Selected African American First-Time Teenage Mothers' Perceptions of Nurse Caring Behaviors During The Postpartum Period

 
 
 
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    The purpose of this study was to explore and describe African American teen mothers perceptions of nurse caring behaviors during the postpartum period in a rural southern state. African Americans have unique cultural needs; thus, it is critical for the science of nursing to explore and describe African American teenage mothers perceptions of nurse caring behaviors during the postpartum period. By exploring and describing African American first-time teenage mothers perceptions of nurse caring behaviors, the researcher will help nursing science gain insight into how to facilitate and enhance postpartum care for young families. An exploratory descriptive design was used and descriptive analyses were conducted on demographic characteristics and CBA subscales to answer the research question: How do African American first-time teenage mothers describe nursing behaviors and identify the most important nursing behaviors that they received during the postpartum period? Findings indicated that there was statistical significance for the independent variable, decision making for your health, and the Caring Behaviors Assessment (CBA) subscales of humanism/faith-hope/sensitivity (p = 0.050), human needs assistance (p = 0.052), and the demographic characteristics. The analysis revealed attentive to needs was a common theme.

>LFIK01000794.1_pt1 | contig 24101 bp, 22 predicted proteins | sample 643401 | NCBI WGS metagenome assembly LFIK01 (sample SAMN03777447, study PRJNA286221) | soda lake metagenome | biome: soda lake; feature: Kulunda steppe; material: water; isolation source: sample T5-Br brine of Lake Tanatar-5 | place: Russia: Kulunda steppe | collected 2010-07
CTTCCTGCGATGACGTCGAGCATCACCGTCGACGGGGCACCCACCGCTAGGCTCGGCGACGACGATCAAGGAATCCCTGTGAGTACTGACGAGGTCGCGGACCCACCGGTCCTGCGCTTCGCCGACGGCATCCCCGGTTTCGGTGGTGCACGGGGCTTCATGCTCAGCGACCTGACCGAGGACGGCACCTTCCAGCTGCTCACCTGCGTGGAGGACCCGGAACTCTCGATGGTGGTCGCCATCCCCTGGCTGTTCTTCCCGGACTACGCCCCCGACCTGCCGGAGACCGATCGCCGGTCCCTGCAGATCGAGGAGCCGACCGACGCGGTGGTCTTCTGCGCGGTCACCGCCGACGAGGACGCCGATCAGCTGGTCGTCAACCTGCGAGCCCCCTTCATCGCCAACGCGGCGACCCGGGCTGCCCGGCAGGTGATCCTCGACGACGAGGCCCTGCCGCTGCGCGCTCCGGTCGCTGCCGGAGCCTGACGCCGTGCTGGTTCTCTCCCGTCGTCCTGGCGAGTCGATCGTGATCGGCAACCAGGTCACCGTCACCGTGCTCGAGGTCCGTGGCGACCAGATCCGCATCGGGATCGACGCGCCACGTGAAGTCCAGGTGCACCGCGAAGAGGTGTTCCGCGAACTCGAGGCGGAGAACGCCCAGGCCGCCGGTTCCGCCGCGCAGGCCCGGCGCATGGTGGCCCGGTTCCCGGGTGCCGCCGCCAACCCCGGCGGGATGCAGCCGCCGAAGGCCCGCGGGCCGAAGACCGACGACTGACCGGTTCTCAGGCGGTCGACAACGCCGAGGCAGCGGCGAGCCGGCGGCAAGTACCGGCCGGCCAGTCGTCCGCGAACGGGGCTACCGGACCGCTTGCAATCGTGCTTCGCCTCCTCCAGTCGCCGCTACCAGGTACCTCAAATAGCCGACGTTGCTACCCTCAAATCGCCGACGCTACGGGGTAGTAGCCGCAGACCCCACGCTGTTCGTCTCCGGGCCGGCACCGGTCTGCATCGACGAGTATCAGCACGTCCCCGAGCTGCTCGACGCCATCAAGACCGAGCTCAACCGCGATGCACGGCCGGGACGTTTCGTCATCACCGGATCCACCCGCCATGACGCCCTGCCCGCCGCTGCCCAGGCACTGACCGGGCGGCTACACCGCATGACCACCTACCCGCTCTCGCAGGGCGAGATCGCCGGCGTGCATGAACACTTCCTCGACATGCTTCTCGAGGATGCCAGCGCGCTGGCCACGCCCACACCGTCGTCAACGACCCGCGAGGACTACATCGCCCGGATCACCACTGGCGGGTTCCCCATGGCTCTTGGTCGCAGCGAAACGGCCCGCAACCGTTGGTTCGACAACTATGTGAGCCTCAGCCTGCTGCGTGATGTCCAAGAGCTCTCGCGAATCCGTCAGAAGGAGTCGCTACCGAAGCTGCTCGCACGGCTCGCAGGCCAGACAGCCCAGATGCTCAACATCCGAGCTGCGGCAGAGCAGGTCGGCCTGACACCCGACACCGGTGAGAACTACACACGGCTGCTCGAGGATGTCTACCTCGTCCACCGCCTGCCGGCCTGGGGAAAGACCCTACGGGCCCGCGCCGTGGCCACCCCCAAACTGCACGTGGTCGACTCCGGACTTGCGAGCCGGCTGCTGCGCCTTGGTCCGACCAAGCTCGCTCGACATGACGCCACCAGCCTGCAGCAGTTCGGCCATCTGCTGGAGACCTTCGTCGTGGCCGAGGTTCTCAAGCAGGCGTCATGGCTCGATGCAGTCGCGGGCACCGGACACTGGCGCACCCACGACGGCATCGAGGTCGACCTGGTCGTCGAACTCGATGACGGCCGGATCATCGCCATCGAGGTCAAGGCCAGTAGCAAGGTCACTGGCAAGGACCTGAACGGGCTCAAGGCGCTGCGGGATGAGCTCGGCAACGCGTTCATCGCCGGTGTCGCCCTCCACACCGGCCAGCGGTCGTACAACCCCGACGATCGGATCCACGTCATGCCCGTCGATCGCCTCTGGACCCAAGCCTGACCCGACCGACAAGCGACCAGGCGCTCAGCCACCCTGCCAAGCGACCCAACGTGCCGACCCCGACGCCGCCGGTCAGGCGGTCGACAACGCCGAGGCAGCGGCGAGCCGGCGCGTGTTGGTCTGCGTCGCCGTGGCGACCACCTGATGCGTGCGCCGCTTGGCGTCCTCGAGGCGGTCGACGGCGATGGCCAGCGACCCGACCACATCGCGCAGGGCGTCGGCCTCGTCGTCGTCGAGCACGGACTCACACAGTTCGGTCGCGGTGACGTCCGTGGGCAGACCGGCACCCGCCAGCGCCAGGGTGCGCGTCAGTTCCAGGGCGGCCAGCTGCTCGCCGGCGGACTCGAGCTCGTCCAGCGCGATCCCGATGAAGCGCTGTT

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Article ID: 9
 
DOI: 10.14419/ijans.v1i1.9




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